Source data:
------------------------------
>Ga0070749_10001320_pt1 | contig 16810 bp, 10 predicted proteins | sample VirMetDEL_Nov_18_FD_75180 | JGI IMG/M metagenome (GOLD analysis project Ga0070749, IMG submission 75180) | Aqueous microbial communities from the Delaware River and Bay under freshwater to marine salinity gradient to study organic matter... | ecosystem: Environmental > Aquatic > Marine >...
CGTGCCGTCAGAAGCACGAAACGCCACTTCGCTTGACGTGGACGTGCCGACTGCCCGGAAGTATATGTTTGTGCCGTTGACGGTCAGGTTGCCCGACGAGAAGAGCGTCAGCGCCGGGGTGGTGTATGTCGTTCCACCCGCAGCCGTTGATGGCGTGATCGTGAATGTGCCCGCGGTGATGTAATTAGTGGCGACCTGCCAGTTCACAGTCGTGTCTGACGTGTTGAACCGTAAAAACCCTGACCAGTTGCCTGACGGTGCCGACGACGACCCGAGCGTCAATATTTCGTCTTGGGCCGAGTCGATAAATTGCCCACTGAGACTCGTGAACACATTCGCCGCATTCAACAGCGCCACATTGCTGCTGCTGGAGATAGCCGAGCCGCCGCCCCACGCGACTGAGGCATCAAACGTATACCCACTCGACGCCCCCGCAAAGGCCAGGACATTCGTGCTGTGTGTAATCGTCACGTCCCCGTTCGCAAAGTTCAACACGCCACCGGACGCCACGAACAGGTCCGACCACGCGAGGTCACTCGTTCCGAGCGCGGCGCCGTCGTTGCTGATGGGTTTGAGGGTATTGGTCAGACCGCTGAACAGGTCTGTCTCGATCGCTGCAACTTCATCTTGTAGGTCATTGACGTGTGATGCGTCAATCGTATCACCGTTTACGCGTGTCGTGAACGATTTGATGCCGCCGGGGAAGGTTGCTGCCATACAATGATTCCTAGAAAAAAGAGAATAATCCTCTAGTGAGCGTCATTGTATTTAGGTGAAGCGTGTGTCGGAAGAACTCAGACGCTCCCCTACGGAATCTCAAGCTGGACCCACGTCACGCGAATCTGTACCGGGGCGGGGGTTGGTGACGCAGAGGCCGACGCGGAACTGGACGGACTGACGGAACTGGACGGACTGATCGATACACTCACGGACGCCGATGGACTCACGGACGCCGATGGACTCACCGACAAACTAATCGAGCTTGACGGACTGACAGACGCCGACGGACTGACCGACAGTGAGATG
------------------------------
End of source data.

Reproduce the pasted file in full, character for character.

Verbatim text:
>Ga0070749_10001320_pt1 | contig 16810 bp, 10 predicted proteins | sample VirMetDEL_Nov_18_FD_75180 | JGI IMG/M metagenome (GOLD analysis project Ga0070749, IMG submission 75180) | Aqueous microbial communities from the Delaware River and Bay under freshwater to marine salinity gradient to study organic matter... | ecosystem: Environmental > Aquatic > Marine >...
CGTGCCGTCAGAAGCACGAAACGCCACTTCGCTTGACGTGGACGTGCCGACTGCCCGGAAGTATATGTTTGTGCCGTTGACGGTCAGGTTGCCCGACGAGAAGAGCGTCAGCGCCGGGGTGGTGTATGTCGTTCCACCCGCAGCCGTTGATGGCGTGATCGTGAATGTGCCCGCGGTGATGTAATTAGTGGCGACCTGCCAGTTCACAGTCGTGTCTGACGTGTTGAACCGTAAAAACCCTGACCAGTTGCCTGACGGTGCCGACGACGACCCGAGCGTCAATATTTCGTCTTGGGCCGAGTCGATAAATTGCCCACTGAGACTCGTGAACACATTCGCCGCATTCAACAGCGCCACATTGCTGCTGCTGGAGATAGCCGAGCCGCCGCCCCACGCGACTGAGGCATCAAACGTATACCCACTCGACGCCCCCGCAAAGGCCAGGACATTCGTGCTGTGTGTAATCGTCACGTCCCCGTTCGCAAAGTTCAACACGCCACCGGACGCCACGAACAGGTCCGACCACGCGAGGTCACTCGTTCCGAGCGCGGCGCCGTCGTTGCTGATGGGTTTGAGGGTATTGGTCAGACCGCTGAACAGGTCTGTCTCGATCGCTGCAACTTCATCTTGTAGGTCATTGACGTGTGATGCGTCAATCGTATCACCGTTTACGCGTGTCGTGAACGATTTGATGCCGCCGGGGAAGGTTGCTGCCATACAATGATTCCTAGAAAAAAGAGAATAATCCTCTAGTGAGCGTCATTGTATTTAGGTGAAGCGTGTGTCGGAAGAACTCAGACGCTCCCCTACGGAATCTCAAGCTGGACCCACGTCACGCGAATCTGTACCGGGGCGGGGGTTGGTGACGCAGAGGCCGACGCGGAACTGGACGGACTGACGGAACTGGACGGACTGATCGATACACTCACGGACGCCGATGGACTCACGGACGCCGATGGACTCACCGACAAACTAATCGAGCTTGACGGACTGACAGACGCCGACGGACTGACCGACAGTGAGATG